Drug abuse and addiction are associated with high rates of contracting hepatitis C, a life-threatening disease that can cause cancer and cirrhosis of the liver.
The hepatitis C virus is transmitted via blood and other bodily fluids, and one of the most common ways it’s contracted is from sharing a needle used to inject an intoxicant with someone who is already carrying the virus. Having sex with an infected individual can also spread the disease.
Of the people who are infected, 45-85 percent will develop chronic hepatitis C virus (HCV) infection, according to the World Health Organization. There are treatments for the disease, but due to the fact that drug abuse is also strongly associated with poverty, many people delay or never even try to get treated. Eventually, this leads to liver problems that can result in failure of the organ and death.Symptoms of hepatitis C include:
- Poor appetite
- Stomach pain
- Joint or muscle pain
- Abnormal urine or bowel movements
Mortality rates from chronic HCV have been on the rise, and in 2007 surpassed those of HIV infections.
Despite the known dangers, the nature of substance addiction compels many addicted individuals to share needles, and multiple common drugs of abuse reduce inhibitions and increase risky behaviors.
Focusing on addiction treatment and free needle exchange programs have produced results in reducing infection rates, but persistent poverty and stigma against substance abuse and addiction drive many addicted persons to hide in the shadows and resort to using dirty needles.
Who’s at Risk?Intravenous drug users are most at risk for contracting hepatitis C. The intoxicants that are injected most often include heroin, cocaine and crack cocaine, and methamphetamine. Injecting drugs is one of the fastest ways to get the substance to the brain, creating an intense euphoria commonly referred to as a “rush.” Long-term drug users will often progress to this method of intake as their tolerance for their drug of choice builds.
As people take an intoxicating substance on a regular basis, their bodies tend to adjust to the intoxicant, so they have to take more and more of the drug in order to get the same effect. Eventually, they would have to take so much to get high that an overdose is likely. Different methods of intake, such as snorting, smoking, or injecting, solve this problem by getting more of the drug to the brain at once. Individuals who get to this point without getting help have often either ended up in poverty or started out in poverty. All of these factors make it more likely that an individual will share needles and contract hepatitis C.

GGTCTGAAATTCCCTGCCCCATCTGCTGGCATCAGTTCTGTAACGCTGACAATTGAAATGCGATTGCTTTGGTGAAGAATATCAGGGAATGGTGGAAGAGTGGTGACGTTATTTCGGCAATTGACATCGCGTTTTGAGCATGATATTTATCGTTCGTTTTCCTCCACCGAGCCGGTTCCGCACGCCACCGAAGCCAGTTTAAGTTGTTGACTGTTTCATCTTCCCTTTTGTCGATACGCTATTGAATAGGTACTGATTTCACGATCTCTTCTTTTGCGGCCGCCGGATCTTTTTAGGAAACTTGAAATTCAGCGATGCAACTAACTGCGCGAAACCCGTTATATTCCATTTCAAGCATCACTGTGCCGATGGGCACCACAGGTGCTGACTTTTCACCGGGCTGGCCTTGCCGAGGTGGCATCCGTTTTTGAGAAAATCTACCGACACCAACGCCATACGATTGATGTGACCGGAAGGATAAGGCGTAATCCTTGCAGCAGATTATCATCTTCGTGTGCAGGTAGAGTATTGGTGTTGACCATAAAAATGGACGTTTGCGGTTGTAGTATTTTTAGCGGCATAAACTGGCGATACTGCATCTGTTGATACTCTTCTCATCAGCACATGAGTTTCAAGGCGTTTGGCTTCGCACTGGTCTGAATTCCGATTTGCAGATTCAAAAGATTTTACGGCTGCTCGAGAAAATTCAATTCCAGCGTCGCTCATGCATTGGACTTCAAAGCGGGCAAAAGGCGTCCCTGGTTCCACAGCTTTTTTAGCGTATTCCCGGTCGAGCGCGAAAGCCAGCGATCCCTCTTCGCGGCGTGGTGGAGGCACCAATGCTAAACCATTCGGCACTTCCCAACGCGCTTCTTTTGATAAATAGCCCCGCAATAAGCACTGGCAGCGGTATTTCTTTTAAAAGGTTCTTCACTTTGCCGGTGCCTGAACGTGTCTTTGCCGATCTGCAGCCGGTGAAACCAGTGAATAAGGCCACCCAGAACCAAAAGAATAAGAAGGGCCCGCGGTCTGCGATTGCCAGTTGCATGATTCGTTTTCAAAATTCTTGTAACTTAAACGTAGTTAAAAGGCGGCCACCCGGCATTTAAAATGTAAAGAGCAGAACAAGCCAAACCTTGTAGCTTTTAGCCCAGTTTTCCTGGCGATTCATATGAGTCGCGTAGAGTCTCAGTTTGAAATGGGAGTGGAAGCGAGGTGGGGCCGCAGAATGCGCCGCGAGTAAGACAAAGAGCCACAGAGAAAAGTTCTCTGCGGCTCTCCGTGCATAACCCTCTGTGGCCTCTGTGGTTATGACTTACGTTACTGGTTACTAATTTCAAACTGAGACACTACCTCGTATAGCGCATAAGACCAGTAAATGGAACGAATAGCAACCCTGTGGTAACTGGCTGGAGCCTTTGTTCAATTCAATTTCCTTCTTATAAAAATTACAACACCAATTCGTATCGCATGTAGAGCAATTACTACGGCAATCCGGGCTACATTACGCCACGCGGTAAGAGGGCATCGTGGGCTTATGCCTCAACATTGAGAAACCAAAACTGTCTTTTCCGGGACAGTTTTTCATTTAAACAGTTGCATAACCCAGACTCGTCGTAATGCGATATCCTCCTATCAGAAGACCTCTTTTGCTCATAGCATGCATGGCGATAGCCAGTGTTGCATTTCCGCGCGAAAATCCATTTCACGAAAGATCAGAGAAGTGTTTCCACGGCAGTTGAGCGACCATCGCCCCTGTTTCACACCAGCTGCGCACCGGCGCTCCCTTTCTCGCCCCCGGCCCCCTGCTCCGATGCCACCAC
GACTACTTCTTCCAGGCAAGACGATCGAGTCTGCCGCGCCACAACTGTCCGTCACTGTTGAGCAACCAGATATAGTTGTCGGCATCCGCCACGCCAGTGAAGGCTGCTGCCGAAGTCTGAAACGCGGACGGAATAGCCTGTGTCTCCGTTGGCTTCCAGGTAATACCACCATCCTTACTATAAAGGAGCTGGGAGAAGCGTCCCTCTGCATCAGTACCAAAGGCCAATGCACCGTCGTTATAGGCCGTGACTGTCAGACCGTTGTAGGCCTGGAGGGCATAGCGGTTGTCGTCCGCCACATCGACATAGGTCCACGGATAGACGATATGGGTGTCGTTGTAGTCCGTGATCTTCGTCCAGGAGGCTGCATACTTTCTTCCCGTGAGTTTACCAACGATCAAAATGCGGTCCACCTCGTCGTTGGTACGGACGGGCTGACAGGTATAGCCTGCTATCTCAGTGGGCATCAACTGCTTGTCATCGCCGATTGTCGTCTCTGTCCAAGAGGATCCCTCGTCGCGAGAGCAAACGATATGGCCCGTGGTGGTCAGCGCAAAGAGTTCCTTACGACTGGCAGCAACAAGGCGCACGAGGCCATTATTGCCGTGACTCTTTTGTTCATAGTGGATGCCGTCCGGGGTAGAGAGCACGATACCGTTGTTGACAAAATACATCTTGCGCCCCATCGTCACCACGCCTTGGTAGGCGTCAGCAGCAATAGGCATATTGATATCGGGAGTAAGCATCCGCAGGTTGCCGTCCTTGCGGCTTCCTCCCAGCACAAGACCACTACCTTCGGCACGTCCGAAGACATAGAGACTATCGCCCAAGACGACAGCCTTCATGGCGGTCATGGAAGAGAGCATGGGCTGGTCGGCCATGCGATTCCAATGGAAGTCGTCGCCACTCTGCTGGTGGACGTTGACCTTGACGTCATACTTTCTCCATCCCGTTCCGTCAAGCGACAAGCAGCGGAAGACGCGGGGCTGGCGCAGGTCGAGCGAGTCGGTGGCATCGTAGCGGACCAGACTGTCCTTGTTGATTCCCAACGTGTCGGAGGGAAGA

Low impulse control is also a common characteristic of individuals who abuse drugs. This not only makes it more likely that a person would make bad decisions like using a dirty needle, it increases the chances of engaging in unprotected sex. It’s not as common to contract HCV in this manner, but it’s possible. This means that any substance abuse can lead to contracting this dangerous virus.
Many intoxicants can do damage to the liver on their own, or at the very least increase the rate of damage done by the hepatitis C virus. The disease itself typically takes a long time to progress, up to around 10 years or more. However, those addicted to alcohol or certain painkillers like Vicodin, which contains high doses of acetaminophen, already have stressed livers. Combining that with hepatitis C means that damage to the liver progresses at a much faster rate. Individuals addicted to one of these substances may need to immediately seek addiction treatment to prevent permanent liver damage.
Addicted individuals do not necessarily have to become abstinent in order to receive treatment for hepatitis C, even if they are addicted to alcohol or another substance that’s hard on the liver.
However, continuous exposure to possibly infected needles can seriously complicate the process, as can the lack of reliability often caused by substance abuse. If it’s found that chronic hepatitis has developed and treatment is necessary to avoid cirrhosis, it’s advisable for any addicted person to use this opportunity to attempt to quit.
Addiction treatment is widely available, including affordable and free options for those who cannot afford high-end rehab centers. Inpatient and outpatient treatment options are available at most hospitals and specialty addiction treatment facilities. For long-term users, it’s highly recommended to speak to a doctor before attempting to detox from an addictive substance as withdrawal symptoms can be extremely unpleasant and even dangerous.
Ideally, addiction treatment should go hand in hand with hepatitis C treatment. Any addiction treatment needs to be done with awareness of this illness as well as any other physical or mental illnesses that an individual might have. It’s very important to let medical professionals know of every substance and/or medication you’re taking before addiction or hepatitis treatment begins.
General addiction support groups can also be highly effective in keeping people accountable and keeping their spirits up.